Proponents of the Senate proposal have argued that SOLIC’s elevation is needed to fix anemic civilian oversight. A recent article by authors who include a recently retired acting assistant secretary for SOLIC concluded that, “[i]nsufficient civilian oversight has contributed to the command’s over-emphasis on direct-action capabilities, ethics problems, and a special operations force that is ill-prepared to meet the challenges of great power competition.” They argue that, though the assistant secretary for SOLIC may already have authorities similar to a service secretary, in practice special operations forces are not subject to the same oversight as service secretary provide, and that four-star generals leading Special Operations Command can easily pull rank on the assistant secretary.
However, increasing SOLIC’s power and autonomy within the defense bureaucracy is unlikely to generate effective civilian oversight, particularly when it comes to proxy warfare. In fact, doing so will more likely result in a tail wagging an ever more aggressive dog. Secretaries of the military services are widely known to aggressively pursue greater shares of the defense budget without regard to strategic dictates. Empowering a SOLIC leader to engage in similar service rivalries risks extricating decisions about the size, resourcing, deployment, and operations of Special Operations Forces from a policy framework that seeks to balance capabilities against perceived risk and national security priorities. Untethering SOLIC also risks removing checks against broader and less accountable use of proxies.
As an aside, it is not clear that the proposal would address proponents’ other arguments, either. Though directly reporting to the secretary, the position would remain at the assistant secretary level, meaning that Special Operations Command leaders and other senior generals could still pull rank. Nor does the bill provide for the significant expansion of the SOLIC bureaucracy that would be required to deliver oversight equivalent to service secretariats.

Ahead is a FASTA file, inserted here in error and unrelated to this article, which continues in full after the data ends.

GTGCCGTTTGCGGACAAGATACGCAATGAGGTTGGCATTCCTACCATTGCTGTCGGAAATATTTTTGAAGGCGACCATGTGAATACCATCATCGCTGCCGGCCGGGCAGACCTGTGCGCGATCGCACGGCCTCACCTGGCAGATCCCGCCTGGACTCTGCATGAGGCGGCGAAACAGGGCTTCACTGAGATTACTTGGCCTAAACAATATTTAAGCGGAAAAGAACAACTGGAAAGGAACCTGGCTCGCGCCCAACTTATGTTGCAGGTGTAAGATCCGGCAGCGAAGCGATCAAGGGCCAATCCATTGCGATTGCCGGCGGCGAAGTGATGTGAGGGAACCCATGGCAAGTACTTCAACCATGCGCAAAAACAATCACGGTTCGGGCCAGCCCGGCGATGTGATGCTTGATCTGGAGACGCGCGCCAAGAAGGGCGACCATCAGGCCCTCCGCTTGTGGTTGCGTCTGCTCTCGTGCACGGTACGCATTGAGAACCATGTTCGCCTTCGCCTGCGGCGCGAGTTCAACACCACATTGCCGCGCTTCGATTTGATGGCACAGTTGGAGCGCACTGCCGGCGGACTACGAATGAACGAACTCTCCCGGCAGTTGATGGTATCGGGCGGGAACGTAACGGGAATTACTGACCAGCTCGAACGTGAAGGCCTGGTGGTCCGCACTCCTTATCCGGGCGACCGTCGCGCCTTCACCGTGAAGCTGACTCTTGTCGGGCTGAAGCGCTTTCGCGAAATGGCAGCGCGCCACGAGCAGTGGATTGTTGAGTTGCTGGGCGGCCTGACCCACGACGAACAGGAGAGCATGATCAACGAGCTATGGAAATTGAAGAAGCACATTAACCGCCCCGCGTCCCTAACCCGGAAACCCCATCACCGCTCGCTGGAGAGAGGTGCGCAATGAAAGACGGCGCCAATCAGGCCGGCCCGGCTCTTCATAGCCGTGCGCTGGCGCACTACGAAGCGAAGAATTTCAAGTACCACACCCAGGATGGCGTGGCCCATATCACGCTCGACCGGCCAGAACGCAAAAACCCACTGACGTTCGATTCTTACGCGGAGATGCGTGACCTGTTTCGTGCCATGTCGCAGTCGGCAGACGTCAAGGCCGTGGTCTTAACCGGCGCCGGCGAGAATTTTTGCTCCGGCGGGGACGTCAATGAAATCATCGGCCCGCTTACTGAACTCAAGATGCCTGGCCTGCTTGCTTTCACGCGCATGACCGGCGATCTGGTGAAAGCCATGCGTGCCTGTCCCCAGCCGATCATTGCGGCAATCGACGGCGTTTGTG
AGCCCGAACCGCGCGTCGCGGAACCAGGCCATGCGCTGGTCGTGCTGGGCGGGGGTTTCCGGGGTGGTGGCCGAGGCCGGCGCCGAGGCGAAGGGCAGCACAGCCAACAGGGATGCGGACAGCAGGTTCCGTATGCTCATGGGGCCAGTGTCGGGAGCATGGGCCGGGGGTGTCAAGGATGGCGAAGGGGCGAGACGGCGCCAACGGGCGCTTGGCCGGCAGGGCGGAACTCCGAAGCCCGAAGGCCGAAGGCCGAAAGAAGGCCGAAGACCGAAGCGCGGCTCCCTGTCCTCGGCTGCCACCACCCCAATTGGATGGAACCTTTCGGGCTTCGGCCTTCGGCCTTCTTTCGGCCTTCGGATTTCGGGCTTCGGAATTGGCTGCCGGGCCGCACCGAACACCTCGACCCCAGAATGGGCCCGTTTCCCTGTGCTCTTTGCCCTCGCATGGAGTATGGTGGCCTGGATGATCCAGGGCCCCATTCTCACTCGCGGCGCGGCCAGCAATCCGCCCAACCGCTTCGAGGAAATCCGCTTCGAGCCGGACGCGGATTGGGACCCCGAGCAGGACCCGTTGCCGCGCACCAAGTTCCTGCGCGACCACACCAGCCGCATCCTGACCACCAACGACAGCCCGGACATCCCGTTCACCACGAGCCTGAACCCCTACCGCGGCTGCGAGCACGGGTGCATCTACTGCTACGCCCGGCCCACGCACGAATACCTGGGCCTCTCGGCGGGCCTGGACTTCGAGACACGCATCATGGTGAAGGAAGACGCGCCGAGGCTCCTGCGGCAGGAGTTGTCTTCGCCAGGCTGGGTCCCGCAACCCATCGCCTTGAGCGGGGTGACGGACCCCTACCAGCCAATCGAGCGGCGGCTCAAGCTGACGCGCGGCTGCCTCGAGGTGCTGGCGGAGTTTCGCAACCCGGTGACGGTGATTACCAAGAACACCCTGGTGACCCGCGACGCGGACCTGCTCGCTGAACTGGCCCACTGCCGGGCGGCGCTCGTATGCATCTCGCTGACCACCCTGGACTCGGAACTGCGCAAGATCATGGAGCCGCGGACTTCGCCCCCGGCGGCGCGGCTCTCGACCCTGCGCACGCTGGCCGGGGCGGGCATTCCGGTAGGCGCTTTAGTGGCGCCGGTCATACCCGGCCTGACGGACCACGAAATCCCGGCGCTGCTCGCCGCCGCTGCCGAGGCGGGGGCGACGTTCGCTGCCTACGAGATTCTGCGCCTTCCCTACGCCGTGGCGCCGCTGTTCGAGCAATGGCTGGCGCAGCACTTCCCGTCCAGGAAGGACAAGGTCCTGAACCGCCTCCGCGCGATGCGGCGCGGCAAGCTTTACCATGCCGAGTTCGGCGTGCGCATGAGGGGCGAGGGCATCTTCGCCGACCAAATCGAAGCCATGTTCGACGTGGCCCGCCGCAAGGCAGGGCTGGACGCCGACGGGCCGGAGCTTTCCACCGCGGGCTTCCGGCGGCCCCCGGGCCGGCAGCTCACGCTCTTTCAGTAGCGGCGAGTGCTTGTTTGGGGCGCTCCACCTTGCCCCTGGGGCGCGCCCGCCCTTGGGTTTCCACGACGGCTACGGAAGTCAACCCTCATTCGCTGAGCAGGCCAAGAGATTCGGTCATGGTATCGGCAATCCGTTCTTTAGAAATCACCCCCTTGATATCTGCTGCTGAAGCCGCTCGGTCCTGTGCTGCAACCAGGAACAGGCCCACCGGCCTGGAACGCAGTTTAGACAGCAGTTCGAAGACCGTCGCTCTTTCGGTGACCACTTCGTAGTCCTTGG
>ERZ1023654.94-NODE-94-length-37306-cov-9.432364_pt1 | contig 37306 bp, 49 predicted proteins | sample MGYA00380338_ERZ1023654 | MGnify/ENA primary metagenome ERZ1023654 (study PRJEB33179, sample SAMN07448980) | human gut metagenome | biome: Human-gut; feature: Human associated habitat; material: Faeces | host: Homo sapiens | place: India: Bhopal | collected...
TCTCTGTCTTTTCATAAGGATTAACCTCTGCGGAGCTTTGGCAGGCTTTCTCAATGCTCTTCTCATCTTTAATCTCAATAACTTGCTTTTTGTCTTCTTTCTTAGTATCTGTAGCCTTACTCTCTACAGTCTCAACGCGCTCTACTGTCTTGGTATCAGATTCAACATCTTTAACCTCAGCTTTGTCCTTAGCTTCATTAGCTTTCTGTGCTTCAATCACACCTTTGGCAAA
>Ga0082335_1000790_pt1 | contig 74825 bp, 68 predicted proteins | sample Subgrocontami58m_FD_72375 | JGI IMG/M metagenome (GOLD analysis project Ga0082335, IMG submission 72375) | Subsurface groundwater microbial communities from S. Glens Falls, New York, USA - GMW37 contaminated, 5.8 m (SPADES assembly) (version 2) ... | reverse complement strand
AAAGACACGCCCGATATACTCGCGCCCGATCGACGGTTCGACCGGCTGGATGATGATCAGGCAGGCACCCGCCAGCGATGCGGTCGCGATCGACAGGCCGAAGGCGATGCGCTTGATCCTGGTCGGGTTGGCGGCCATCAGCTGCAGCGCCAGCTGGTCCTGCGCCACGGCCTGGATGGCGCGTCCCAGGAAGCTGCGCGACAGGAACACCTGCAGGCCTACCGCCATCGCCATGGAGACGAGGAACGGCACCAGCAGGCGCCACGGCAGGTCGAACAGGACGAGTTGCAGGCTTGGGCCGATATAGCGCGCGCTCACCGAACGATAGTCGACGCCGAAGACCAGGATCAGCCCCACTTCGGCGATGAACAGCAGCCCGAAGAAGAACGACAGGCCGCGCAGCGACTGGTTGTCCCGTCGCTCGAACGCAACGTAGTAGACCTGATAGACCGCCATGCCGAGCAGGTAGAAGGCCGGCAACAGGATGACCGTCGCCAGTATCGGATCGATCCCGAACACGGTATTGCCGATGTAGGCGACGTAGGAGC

This approach is particularly perplexing at a time when defense strategy is shifting toward more focus on great power competition with China and Russia. To contribute to strategic competition, Special Operations Forces, budgets, and missions need to be more deeply integrated into regional and service strategies, not less so.
We have before us two alternative paths for Special Operations Forces and U.S. proxy warfare. One follows a road through an exacting programmatic and strategic review of the SOF community’s 127e authority, arriving at a destination in which proxy warfare is conducted responsibly and rarely. In this future, the United States establishes checks against ill-advised proxy adventures that exacerbate civilian insecurity or threaten national security priorities and transparency invites public and policymaker investment in strategic choices involving the use of proxies. Another future sees proxy warfare continue to expand dramatically, and to be carried out in circumstances where oversight and strategic reckoning are deeply challenging.
Special Operations Forces are among our nation’s most prized military assets: they are the most qualified and well-trained personnel the military can field, ready to take on the most complex, high-stakes missions imaginable with incredible precision. Protecting this asset does not mean advocating its unconstrained growth and use; rather, it means defending its quality, integrity, and sustainability. Doing so means ensuring that their ongoing conduct of proxy warfare operations is carefully overseen to prevent abuses, strategic miscalculations, and mission failures that could erode trust in the Special Operations Forces more broadly. This year’s defense authorization legislation will have much to say about how we protect this asset, who its partners will be, and whether those partnerships are sustainable and successful. Let us hope Congress chooses the right future.
(The views expressed in this post are those of the author alone.)
IMAGE: Somali soldiers enter Sanguuni military base, where an American special operations soldier was killed by a mortar attack several days earlier, about 450 km south of Mogadishu, Somalia, on June 13, 2018. More than 500 American forces were partnering with African Union Mission to Somalia (AMISOM) and Somali national security forces in counterterrorism operations at the time, and conducted frequent raids and drone strikes on Al-Shabaab training camps throughout Somalia. (Photo by MOHAMED ABDIWAHAB/AFP via Getty Images)